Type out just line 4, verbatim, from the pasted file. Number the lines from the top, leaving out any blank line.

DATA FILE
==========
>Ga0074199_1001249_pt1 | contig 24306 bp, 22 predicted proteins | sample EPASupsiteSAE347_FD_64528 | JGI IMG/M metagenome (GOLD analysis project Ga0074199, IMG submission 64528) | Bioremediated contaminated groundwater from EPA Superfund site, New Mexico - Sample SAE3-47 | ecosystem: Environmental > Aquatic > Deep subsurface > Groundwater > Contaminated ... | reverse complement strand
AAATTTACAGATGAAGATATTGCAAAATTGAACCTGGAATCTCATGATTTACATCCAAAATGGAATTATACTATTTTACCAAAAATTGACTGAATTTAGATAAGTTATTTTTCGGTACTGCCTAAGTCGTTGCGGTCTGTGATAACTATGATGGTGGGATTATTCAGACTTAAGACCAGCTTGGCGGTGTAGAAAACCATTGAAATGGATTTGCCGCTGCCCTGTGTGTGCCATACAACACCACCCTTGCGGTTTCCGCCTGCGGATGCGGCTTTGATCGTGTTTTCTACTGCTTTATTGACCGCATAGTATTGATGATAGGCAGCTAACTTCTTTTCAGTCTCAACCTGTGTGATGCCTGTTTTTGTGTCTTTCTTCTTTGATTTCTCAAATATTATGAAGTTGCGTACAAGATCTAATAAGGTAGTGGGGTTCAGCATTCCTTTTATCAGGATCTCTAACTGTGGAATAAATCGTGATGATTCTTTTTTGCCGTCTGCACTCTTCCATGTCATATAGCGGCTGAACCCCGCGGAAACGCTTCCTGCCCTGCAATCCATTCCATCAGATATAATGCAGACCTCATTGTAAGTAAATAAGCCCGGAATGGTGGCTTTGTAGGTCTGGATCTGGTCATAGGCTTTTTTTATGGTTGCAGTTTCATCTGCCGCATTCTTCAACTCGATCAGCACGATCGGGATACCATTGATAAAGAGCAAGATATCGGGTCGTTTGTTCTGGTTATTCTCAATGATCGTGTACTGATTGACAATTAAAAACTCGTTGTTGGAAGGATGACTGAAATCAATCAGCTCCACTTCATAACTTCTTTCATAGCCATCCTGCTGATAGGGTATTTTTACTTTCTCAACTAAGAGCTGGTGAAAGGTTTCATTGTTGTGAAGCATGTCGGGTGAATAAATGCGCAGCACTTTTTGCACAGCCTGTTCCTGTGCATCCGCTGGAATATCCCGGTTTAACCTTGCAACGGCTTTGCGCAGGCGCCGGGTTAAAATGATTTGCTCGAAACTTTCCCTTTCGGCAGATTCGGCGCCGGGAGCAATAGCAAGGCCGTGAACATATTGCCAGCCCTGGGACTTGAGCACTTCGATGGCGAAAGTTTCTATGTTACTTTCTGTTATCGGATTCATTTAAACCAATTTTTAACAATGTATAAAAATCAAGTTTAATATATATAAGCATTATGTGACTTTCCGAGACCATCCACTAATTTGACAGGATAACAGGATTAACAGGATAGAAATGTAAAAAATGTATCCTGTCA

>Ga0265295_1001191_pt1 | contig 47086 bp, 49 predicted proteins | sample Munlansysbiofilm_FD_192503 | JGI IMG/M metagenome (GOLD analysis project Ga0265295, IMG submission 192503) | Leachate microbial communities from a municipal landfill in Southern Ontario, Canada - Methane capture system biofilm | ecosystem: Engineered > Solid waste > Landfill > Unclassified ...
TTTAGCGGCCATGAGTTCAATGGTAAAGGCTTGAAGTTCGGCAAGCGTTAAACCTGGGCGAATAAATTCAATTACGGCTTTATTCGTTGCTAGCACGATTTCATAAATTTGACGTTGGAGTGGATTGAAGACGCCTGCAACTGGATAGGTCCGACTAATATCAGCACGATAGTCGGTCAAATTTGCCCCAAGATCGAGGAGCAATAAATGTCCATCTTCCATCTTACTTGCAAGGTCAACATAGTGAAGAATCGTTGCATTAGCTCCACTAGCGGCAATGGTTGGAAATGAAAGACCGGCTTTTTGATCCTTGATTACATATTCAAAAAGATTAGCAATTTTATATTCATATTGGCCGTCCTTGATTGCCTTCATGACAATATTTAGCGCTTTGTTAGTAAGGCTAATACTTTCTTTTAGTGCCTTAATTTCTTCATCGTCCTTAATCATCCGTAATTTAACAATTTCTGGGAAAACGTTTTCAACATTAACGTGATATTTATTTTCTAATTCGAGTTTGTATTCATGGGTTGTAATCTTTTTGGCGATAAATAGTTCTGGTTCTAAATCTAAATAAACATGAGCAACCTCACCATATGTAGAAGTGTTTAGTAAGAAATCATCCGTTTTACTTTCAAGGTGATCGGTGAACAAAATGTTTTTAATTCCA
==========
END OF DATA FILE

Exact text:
TTTAGCGGCCATGAGTTCAATGGTAAAGGCTTGAAGTTCGGCAAGCGTTAAACCTGGGCGAATAAATTCAATTACGGCTTTATTCGTTGCTAGCACGATTTCATAAATTTGACGTTGGAGTGGATTGAAGACGCCTGCAACTGGATAGGTCCGACTAATATCAGCACGATAGTCGGTCAAATTTGCCCCAAGATCGAGGAGCAATAAATGTCCATCTTCCATCTTACTTGCAAGGTCAACATAGTGAAGAATCGTTGCATTAGCTCCACTAGCGGCAATGGTTGGAAATGAAAGACCGGCTTTTTGATCCTTGATTACATATTCAAAAAGATTAGCAATTTTATATTCATATTGGCCGTCCTTGATTGCCTTCATGACAATATTTAGCGCTTTGTTAGTAAGGCTAATACTTTCTTTTAGTGCCTTAATTTCTTCATCGTCCTTAATCATCCGTAATTTAACAATTTCTGGGAAAACGTTTTCAACATTAACGTGATATTTATTTTCTAATTCGAGTTTGTATTCATGGGTTGTAATCTTTTTGGCGATAAATAGTTCTGGTTCTAAATCTAAATAAACATGAGCAACCTCACCATATGTAGAAGTGTTTAGTAAGAAATCATCCGTTTTACTTTCAAGGTGATCGGTGAACAAAATGTTTTTAATTCCA